LTE-Advanced networks have been actively deployed around the world. At the end of 2014, LTE-Advanced covered its first 100 million people worldwide, just four years since the network’s inception. ABI Research predicts that the coverage will reach 1 billion in four more years.
Tracking rail carts with GPS and cellular could bring value to the rail sector; however, penetration rates on rail carts are currently very low (globally less than 50,000 in 2014), and growth is not forecasted to be very strong over the next 5 years, or even the next 10, according to ABI Research. Therefore, for the time being at least, it looks like RFID will dominate this sector.
According to a new market data forecasts from ABI Research, it will take more than 5 years for 5G to reach 100 million subscriber mark—2 years longer than 4G. 4G subscriber growth was much faster than with previous generations, fueled by the capabilities of increasingly powerful smartphones and the availability of 4G devices. 5G subscriber growth will likely be a bit more muted at first due to the increased complexity of 5G cells and networks, but will pick up in 2023.
Mandated by the European Commission and supported by the dynamic railway industry in the region, the GSM-R system has established a significant market in Europe. Over the past few years the market extended to regions outside Europe including Asia-Pacific, Middle East and Africa. Led by Nokia, Kapsch CarrierCom and Huawei, GSM-R track coverage is growing to 190,000 km by 2020.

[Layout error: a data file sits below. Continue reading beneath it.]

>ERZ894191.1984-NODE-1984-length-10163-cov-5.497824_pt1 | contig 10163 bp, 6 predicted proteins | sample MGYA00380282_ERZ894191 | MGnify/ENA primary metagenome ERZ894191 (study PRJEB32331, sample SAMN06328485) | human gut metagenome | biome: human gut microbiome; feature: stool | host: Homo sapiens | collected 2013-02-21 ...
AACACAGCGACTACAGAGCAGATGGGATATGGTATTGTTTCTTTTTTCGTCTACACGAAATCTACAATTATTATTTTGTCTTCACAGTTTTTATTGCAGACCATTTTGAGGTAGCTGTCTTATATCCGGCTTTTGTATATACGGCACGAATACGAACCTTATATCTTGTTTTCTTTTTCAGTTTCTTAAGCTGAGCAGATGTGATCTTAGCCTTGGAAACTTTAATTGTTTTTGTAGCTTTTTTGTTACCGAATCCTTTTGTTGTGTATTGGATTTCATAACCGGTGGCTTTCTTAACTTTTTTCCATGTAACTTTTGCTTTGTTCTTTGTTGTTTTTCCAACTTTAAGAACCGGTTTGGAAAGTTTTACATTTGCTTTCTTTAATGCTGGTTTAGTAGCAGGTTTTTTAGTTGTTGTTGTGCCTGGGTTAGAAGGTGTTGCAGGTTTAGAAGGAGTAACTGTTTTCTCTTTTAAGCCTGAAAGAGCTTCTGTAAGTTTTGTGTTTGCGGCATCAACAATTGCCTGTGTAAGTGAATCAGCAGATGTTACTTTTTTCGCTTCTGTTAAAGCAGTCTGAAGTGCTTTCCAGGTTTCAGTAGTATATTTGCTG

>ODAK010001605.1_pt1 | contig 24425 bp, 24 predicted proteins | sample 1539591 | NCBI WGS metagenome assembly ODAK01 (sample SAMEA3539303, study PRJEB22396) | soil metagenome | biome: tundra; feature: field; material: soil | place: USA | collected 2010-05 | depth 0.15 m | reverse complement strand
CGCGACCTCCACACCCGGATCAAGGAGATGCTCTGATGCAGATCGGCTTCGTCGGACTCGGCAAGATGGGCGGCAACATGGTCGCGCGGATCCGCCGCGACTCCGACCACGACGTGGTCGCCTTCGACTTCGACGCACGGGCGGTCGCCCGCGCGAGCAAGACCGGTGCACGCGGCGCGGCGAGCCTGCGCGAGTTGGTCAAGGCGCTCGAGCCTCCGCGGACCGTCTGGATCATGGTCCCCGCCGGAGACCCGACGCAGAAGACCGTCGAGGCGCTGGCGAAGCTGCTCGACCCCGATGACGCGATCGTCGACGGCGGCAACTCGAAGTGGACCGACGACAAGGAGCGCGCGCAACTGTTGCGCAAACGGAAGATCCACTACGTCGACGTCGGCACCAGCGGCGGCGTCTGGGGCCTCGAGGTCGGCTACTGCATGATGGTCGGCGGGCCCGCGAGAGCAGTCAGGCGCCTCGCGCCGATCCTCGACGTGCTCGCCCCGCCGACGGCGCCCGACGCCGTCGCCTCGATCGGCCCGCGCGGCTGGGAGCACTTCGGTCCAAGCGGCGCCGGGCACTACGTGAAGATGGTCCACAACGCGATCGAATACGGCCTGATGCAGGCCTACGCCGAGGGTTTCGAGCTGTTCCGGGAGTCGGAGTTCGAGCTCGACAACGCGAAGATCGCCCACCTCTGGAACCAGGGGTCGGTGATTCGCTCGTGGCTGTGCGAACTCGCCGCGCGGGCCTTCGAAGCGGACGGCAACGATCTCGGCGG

ABI Research estimates that 676 million 4G LTE handsets will be shipped in 2015, growing 204 million units from 2014. Furthermore, ABI Research estimates that the total number of LTE connected devices shipped worldwide will exceed 1.89 billion units by end 2019, demonstrating the need for infrastructure and spectrum to support the stellar growth in the industry.
According to ABI Research, the pieces of the carrier Wi-Fi puzzle are falling into place as the standardization process speeds up with the recent updates on Hotspot 2.0 and commercial Next Generation Hotspot deployments counting more than 12 networks worldwide—implementing Cisco and Ruckus equipment.